• repeat this, but pause at each underlined word and repeat it twice, giving children plenty of time to write it (it’s not a time-pressured test!)
  • ask if they want any words repeating at the end

We also have creative homework:

I can design an invention of the future.

We’ve been learning about inventions throughout history and now children need to come up with an idea themselves. What would they create if they could? What problem needs solving? Children should draw a picture or make a model of their invention and include a name, description and labels for it too. We want to put all of these on display if they’re presented well!

06 March 2015

Posted on Thursday 05 March 2015 by Mr Owen

This week, we give children a choice between two creative homework activities. They have a strong cultural or spiritual link and are due in on Wednesday 11 March.

I can respond to a book.

As it’s recently been World Book Day, we’d like children to respond in some way to a book. Your child can be as creative as (s)he likes! Here are a few ideas:

  • A book review – a summary of the plot, characters, who it’s suitable for and why they like it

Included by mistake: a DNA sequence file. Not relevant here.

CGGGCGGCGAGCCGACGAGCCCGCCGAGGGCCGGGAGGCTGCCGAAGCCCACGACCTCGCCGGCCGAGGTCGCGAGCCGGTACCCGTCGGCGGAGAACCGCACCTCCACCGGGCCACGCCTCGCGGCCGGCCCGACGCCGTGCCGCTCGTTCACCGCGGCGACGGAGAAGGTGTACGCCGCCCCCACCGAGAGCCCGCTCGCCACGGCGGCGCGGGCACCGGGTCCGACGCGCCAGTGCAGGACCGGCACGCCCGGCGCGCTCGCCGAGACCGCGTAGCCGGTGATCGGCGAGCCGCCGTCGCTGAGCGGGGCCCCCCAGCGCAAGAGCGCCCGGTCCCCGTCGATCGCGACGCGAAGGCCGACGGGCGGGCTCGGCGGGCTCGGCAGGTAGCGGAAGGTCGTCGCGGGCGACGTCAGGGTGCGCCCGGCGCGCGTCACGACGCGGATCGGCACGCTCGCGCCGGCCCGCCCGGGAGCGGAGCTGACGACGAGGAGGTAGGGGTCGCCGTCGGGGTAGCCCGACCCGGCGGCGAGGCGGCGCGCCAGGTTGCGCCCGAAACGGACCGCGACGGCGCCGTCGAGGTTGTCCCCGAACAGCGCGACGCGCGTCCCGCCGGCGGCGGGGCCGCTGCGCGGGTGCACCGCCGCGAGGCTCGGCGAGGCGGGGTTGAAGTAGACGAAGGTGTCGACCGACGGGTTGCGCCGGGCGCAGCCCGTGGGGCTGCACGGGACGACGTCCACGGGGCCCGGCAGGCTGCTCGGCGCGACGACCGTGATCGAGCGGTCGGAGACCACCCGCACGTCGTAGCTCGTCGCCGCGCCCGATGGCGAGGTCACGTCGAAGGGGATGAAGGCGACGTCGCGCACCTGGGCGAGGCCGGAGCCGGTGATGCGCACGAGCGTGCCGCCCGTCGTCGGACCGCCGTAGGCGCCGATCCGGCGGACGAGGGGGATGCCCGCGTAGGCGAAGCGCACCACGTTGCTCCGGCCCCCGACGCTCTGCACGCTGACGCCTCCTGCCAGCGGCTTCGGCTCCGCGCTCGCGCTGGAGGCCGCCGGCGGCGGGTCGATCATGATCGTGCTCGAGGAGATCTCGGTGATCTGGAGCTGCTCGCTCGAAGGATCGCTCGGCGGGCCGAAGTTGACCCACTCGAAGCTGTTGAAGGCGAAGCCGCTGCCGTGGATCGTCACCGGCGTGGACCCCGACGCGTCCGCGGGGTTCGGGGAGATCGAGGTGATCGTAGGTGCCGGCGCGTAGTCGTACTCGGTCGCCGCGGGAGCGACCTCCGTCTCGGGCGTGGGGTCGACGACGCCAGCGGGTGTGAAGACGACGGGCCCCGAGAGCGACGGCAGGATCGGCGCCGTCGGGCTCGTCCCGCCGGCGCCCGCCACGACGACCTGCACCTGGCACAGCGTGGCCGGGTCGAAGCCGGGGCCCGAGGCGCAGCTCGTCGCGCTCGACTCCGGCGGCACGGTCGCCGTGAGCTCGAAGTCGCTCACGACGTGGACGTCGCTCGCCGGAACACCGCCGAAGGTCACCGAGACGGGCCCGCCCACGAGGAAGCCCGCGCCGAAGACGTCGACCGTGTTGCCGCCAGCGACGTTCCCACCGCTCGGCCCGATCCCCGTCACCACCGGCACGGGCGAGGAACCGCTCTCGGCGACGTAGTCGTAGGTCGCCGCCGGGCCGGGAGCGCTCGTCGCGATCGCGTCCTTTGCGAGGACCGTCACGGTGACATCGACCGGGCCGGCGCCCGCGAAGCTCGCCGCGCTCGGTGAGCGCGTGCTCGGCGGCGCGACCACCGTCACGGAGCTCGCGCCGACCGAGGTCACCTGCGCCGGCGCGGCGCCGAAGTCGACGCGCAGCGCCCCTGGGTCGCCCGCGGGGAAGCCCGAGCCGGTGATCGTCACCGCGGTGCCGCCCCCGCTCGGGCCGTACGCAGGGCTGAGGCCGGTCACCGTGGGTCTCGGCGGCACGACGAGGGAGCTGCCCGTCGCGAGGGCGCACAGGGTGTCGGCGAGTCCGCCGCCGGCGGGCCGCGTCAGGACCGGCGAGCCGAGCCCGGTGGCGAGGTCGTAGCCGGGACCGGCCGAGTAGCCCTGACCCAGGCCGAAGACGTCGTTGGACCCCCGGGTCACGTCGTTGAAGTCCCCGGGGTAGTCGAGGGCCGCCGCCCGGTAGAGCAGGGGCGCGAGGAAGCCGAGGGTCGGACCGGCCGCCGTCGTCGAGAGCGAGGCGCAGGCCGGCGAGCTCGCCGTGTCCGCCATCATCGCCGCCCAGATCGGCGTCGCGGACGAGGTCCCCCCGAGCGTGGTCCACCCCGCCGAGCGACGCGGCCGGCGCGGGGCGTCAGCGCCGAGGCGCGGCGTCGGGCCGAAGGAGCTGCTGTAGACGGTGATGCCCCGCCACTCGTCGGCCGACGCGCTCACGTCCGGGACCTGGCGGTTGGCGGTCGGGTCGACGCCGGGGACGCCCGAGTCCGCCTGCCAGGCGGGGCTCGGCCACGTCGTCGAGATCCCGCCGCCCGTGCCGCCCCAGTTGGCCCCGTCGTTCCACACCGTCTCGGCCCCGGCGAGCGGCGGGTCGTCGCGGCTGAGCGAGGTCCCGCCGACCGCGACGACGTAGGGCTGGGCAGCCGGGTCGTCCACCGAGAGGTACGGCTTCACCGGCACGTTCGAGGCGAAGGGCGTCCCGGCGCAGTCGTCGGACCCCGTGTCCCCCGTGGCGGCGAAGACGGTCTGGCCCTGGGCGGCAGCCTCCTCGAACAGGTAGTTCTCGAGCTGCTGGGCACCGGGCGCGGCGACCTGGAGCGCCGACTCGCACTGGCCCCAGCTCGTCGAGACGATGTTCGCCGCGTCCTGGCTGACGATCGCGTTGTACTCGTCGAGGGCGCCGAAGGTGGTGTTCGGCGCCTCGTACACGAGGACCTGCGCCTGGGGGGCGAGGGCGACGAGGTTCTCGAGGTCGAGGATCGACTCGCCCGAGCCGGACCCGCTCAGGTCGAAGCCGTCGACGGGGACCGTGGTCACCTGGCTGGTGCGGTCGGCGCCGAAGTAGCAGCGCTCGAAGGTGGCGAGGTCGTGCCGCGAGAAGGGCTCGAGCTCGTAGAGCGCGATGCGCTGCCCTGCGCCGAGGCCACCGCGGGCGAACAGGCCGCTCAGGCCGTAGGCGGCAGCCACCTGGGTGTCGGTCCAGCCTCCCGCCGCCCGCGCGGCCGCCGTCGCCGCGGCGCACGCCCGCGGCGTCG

• A comic strip version of the book
  • An alternative ending
  • A character description of the main villain
  • A new front cover
  • A model of a scene from the book

or, your child might prefer this homework:

I know the importance of religious books.

We invite children to respond to the sentence above.  Holy books are a key feature of different world religions.  You may want to research the importance of one, two or all of these religious books and discuss the ways they are regarded, handled and read by members of faith groups.  You might also consider the traditions associated with these holy books.

The holy books might include:

  • the Christian holy book, the Bible
  • the Jewish holy book, the Torah
  • the Muslim holy book, the Qur’an
  • the Sikh holy book, the Guru Granth Sahib


Time to learn your times tables

Posted on Monday 02 March 2015 by Mr Roundtree

Practising times tables at home is really important. Knowing times tables facts really helps your child to feel confident in Maths, and enables them to make progress in areas such as calculating, fractions… even shape work can involve times tables – when we think about angles, for example.

The National Curriculum sets out expectations for times tables knowledge:

  • Year 2: recall and use multiplication and division facts for the 2, 5 and 10 multiplication tables, including recognising odd and even numbers